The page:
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Reinforcing the selection processes for experts of key Council of Europe human rights monitoring mechanisms

Resolution 1923 (2013)

Author(s):
Parliamentary Assembly
Origin
Text adopted by the Standing Committee, acting on behalf of the Assembly, on 8 March 2013 (see Doc. 13133, report of the Committee on Legal Affairs and Human Rights, rapporteur: Mr Boriss Cilevičs).See also Recommendation 2012 (2013).
Thesaurus
1 The credibility of the Council of Europe depends on the efficacy and quality of its key human rights monitoring mechanisms, which ensure that States honour their obligations towards the Council of Europe and each other. These mechanisms include, in particular, the European Committee for the Prevention of Torture and Inhuman or Degrading Treatment or Punishment (CPT), the European Commission against Racism and Intolerance (ECRI), the European Committee of Social Rights and the Advisory Committee of the Framework Convention for the Protection of National Minorities. Although the conclusions of monitoring bodies do not formally represent the official position of the Council of Europe, they are in practice often perceived as the Organisation’s views.
2 According to the respective conventions and other texts setting up these monitoring bodies, their members should be chosen only for their competence and relevant experience. In order for such monitoring mechanisms to maintain the high quality of their work, a careful selection process of their members is therefore essential. In practice, selection procedures vary greatly.
3 The procedure and criteria for the selection of members of the CPT, as specified by the Assembly in Resolutions 1540 (2007) on improving selection procedures for CPT members and 1808 (2011) on strengthening torture prevention mechanisms in Europe, are particularly apt for achieving the above-stated objective and should therefore serve as a positive example.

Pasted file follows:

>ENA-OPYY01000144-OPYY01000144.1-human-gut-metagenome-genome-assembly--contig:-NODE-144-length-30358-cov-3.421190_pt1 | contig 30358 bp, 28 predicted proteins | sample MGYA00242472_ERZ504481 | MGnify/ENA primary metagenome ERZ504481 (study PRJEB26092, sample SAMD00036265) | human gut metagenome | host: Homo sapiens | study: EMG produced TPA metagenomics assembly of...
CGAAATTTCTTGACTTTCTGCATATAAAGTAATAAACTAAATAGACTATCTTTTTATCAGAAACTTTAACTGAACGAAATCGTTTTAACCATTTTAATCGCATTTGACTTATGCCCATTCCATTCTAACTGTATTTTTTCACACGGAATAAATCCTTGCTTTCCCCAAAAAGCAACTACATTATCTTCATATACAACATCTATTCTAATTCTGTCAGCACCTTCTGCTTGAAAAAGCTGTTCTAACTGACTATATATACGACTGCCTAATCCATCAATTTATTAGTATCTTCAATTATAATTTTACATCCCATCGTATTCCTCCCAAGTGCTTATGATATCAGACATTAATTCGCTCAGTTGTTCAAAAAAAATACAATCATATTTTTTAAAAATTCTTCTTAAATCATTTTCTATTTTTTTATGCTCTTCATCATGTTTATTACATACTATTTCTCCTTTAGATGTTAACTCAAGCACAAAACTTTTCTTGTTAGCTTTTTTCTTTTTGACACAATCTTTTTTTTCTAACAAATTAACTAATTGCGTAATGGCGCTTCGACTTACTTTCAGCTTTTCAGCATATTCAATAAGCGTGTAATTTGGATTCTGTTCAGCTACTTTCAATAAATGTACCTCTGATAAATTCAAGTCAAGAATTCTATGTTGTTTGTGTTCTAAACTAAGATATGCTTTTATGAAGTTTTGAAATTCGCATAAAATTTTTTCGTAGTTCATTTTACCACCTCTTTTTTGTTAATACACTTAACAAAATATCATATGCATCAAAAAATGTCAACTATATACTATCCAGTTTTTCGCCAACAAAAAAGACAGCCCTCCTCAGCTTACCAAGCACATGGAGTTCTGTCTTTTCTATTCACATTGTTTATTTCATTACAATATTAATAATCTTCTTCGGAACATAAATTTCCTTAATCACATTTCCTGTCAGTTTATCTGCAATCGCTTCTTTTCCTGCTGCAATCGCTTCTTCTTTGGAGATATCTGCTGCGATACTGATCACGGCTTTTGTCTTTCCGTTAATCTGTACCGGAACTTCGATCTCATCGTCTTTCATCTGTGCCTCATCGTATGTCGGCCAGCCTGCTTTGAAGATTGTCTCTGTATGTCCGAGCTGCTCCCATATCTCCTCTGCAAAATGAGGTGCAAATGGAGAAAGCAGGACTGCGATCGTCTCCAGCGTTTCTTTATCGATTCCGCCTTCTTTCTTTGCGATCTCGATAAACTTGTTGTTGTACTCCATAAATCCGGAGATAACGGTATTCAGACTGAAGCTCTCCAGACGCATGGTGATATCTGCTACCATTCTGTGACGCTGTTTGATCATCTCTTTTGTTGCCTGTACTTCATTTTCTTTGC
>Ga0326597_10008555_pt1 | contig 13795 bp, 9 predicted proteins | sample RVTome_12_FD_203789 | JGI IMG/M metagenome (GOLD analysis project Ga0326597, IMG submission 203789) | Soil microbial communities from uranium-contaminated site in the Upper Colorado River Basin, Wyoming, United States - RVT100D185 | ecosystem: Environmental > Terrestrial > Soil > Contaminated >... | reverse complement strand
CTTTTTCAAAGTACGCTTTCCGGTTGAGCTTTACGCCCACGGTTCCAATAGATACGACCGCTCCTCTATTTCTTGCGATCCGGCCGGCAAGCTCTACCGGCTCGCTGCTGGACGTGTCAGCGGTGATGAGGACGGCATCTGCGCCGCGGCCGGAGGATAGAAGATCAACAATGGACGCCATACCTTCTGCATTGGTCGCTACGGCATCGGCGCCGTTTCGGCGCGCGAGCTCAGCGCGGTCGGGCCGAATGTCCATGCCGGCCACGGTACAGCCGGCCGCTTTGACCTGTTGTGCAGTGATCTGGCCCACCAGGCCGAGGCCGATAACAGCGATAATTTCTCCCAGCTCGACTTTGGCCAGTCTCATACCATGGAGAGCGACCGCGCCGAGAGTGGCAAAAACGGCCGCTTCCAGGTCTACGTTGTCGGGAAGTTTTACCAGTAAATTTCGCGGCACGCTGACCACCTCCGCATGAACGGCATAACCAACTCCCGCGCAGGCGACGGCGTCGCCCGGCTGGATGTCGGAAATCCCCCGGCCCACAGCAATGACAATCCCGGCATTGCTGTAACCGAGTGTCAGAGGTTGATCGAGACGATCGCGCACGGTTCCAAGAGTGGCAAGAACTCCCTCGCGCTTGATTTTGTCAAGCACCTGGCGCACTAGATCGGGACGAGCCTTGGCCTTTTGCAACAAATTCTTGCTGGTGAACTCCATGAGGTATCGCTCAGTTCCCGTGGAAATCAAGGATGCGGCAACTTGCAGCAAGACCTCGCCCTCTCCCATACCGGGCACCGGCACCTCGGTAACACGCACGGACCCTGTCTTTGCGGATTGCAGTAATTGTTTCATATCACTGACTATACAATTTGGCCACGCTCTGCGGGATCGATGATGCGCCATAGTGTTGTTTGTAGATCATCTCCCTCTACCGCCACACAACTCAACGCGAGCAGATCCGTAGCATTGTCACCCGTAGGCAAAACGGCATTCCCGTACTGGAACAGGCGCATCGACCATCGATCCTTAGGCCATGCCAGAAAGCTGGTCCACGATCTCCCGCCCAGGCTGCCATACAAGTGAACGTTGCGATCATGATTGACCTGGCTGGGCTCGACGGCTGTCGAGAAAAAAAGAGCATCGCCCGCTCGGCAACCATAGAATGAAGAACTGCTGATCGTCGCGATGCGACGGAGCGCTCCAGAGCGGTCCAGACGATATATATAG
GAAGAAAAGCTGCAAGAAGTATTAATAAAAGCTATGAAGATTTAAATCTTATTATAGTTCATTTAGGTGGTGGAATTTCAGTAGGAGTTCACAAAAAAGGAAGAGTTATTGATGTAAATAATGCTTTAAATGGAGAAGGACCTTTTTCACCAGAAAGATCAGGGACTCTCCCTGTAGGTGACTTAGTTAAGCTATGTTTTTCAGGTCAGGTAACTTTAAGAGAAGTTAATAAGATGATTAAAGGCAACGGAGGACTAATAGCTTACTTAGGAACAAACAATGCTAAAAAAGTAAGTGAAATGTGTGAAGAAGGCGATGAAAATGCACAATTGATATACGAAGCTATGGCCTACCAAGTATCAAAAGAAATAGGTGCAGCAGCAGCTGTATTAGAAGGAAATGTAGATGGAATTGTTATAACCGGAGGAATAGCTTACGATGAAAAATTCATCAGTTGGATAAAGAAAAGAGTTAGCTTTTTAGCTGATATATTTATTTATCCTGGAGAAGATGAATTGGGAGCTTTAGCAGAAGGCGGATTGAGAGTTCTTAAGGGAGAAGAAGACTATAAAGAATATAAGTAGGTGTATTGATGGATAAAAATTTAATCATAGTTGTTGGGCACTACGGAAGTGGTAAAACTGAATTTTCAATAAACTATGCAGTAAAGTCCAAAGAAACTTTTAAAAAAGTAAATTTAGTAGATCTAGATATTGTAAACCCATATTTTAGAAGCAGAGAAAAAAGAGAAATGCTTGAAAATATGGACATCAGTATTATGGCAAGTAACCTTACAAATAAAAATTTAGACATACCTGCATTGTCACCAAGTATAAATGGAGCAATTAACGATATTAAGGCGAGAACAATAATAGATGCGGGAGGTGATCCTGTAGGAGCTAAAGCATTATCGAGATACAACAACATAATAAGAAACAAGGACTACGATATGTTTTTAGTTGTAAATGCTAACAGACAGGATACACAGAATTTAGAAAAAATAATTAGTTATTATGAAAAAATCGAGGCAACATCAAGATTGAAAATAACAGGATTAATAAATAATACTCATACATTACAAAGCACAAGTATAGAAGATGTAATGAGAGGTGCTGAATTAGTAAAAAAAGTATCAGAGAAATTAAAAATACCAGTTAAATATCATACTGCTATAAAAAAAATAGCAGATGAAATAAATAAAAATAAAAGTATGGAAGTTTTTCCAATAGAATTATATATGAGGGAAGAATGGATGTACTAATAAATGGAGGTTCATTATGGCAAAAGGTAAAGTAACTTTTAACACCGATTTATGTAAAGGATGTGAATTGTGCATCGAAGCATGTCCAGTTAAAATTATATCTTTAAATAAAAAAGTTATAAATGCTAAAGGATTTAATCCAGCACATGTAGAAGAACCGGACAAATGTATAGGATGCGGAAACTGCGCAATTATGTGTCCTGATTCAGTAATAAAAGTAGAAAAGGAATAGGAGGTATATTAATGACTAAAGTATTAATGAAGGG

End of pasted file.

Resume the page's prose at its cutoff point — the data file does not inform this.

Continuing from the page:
4 Any selection procedure must ensure the competence, independence and integrity of experts, while respecting States’ sovereign choices in putting forward candidates.
5 The Assembly therefore proposes the following general minimum standards for selection procedures:
5.1 the terms of service of experts should be reasonably limited and no more than two renewals should be allowed;
5.2 eligibility criteria should include independence and integrity, availability, as well as recognised expertise in relevant areas and language skills. In addition, objective requirements should be taken into account in order to ensure diversity and complementarity of expertise within the monitoring body, including the need for gender balance;
5.3 experts should not be appointed until they have relinquished, or been moved from, positions that might lead to a real or perceived conflict of interest;
5.4 at the national level, selection procedures must be transparent and open to competition, including through public calls for candidatures. Involvement of relevant State and non-governmental bodies, in particular of national parliaments, would increase the legitimacy of the selection process. Use of a model curriculum vitae and the conduct of interviews for shortlisted candidates should be encouraged;
5.5 at the Council of Europe level, both statutory organs, the Parliamentary Assembly and the Committee of Ministers, should be involved. The Assembly should have the possibility to reject lists of candidates who do not meet the criteria of competence, integrity, independence and complementarity of expertise, including appropriate gender balance. The monitoring body itself should also be consulted, as appropriate.
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